Cholesterol-lowering statins could be increasing our risk of developing Alzheimer’s disease, dementia, and cognitive decline, especially as we get older.
The drugs reduce levels of triglycerides, a lipid or type of fat that protects the brain. Low levels of the fat double the risk of dementia, researchers from Monash University in Australia discovered when they analysed a group of 18,294 people with an average age of 75.
The volunteers were divided into four groups, based on their triglyceride levels. In the group of 1418 people with the lowest levels, 82 people—or 6 percent—were diagnosed with dementia during the six years of the study, but just 73 people—or 3 percent of the total—among the 2117 who had the highest levels developed the condition.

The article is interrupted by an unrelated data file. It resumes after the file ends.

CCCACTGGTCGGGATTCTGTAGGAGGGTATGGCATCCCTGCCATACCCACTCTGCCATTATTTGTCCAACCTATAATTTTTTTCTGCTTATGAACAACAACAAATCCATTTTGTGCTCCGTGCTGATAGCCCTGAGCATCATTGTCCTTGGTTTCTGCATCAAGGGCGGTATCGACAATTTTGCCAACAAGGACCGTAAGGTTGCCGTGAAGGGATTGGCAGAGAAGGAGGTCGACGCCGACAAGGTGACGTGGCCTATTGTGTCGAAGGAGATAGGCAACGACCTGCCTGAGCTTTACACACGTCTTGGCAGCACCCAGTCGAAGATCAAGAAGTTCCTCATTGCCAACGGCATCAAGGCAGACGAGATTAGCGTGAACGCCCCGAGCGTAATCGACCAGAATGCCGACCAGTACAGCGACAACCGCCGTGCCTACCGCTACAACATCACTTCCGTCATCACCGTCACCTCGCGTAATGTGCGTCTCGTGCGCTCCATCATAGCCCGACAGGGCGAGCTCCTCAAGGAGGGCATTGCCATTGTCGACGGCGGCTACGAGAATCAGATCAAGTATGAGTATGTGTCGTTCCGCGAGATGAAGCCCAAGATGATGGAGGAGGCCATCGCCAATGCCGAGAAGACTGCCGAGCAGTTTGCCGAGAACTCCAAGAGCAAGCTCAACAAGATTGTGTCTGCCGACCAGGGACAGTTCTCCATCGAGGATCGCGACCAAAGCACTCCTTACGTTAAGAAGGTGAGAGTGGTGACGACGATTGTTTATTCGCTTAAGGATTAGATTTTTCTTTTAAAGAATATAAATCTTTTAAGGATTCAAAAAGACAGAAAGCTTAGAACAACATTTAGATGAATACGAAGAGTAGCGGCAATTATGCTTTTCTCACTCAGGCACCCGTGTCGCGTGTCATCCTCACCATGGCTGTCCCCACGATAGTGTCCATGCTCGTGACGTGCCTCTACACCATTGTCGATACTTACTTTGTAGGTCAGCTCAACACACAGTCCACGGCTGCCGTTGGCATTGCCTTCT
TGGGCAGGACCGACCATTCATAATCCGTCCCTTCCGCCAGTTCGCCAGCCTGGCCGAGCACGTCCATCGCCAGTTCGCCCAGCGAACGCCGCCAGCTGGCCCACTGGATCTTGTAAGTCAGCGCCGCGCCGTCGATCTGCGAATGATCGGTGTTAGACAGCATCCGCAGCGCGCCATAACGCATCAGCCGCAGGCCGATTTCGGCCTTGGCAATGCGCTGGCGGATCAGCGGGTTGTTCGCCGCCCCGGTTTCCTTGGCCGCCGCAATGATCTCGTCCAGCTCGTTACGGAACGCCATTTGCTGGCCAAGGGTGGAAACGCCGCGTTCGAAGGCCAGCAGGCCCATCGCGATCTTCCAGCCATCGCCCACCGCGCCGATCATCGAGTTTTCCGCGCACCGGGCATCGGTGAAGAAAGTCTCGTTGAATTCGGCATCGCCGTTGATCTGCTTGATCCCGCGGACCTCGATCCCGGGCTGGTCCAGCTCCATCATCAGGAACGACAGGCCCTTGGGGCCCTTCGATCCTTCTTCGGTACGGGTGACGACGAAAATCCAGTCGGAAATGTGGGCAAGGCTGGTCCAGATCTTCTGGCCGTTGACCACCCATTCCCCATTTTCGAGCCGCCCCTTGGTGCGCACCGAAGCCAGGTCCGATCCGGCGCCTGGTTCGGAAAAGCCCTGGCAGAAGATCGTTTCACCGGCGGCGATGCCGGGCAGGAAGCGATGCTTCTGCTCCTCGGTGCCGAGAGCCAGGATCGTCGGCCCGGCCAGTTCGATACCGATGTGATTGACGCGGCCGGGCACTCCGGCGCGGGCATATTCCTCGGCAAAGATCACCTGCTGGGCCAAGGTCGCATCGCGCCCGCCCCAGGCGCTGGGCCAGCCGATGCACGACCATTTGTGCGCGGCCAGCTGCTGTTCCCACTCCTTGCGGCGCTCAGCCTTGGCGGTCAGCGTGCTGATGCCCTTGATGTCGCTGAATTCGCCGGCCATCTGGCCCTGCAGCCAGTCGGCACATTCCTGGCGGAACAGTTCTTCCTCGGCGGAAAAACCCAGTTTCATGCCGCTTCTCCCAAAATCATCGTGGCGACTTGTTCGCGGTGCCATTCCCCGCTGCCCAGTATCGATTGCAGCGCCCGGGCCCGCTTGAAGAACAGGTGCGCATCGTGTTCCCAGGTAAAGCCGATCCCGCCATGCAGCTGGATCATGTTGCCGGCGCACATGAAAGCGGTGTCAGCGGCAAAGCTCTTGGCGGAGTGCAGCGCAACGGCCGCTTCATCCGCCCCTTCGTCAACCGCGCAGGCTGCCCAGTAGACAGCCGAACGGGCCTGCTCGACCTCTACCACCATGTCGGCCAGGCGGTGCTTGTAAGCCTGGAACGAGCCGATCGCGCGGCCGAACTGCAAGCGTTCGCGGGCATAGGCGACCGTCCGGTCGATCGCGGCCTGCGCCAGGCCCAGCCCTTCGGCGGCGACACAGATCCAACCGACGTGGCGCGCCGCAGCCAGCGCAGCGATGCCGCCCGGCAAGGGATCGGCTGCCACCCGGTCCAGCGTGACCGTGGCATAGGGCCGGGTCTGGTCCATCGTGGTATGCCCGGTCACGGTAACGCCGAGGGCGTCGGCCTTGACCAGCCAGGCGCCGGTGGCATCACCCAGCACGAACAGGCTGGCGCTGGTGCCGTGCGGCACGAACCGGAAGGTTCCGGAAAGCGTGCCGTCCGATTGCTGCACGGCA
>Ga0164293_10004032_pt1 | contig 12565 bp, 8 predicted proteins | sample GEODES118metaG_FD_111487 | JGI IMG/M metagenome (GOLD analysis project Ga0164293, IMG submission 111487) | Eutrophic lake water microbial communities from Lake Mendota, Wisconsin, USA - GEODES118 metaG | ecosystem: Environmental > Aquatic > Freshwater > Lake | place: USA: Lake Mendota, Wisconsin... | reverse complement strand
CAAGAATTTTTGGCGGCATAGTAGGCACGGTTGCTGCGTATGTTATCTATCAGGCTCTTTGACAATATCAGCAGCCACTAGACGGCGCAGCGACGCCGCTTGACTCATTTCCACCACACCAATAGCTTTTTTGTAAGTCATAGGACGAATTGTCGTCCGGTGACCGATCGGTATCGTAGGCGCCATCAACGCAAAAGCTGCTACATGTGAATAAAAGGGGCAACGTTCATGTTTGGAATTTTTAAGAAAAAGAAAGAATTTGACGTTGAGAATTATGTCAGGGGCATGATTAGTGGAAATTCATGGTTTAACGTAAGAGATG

To reinforce their findings, the researchers also looked at a dataset of 68,000 older people in the UK, 2776 of whom developed dementia over an average of 12 years. The researchers found a consistent pattern of a 17 percent reduced risk of dementia for every doubling of triglyceride levels.
They also found that higher triglyceride levels reduced the risk of composite cognition, which includes overall function, psychomotor speed or body movement, language and memory.
Average triglyceride levels are around 150 mg/dL (milligrams per decilitre of blood), but some in the group the researchers investigated had levels as low as 62 mg/dL.
Triglycerides are the most common fat in the blood, and make up to 95 percent of dietary fats, which are the main energy source of the brain.
Statins target LDL cholesterol, the supposed ‘bad’ fat, and triglycerides, and as well as taking the drugs with extreme caution, healthy levels can also be maintained by eating a high-fat diet, the researchers say.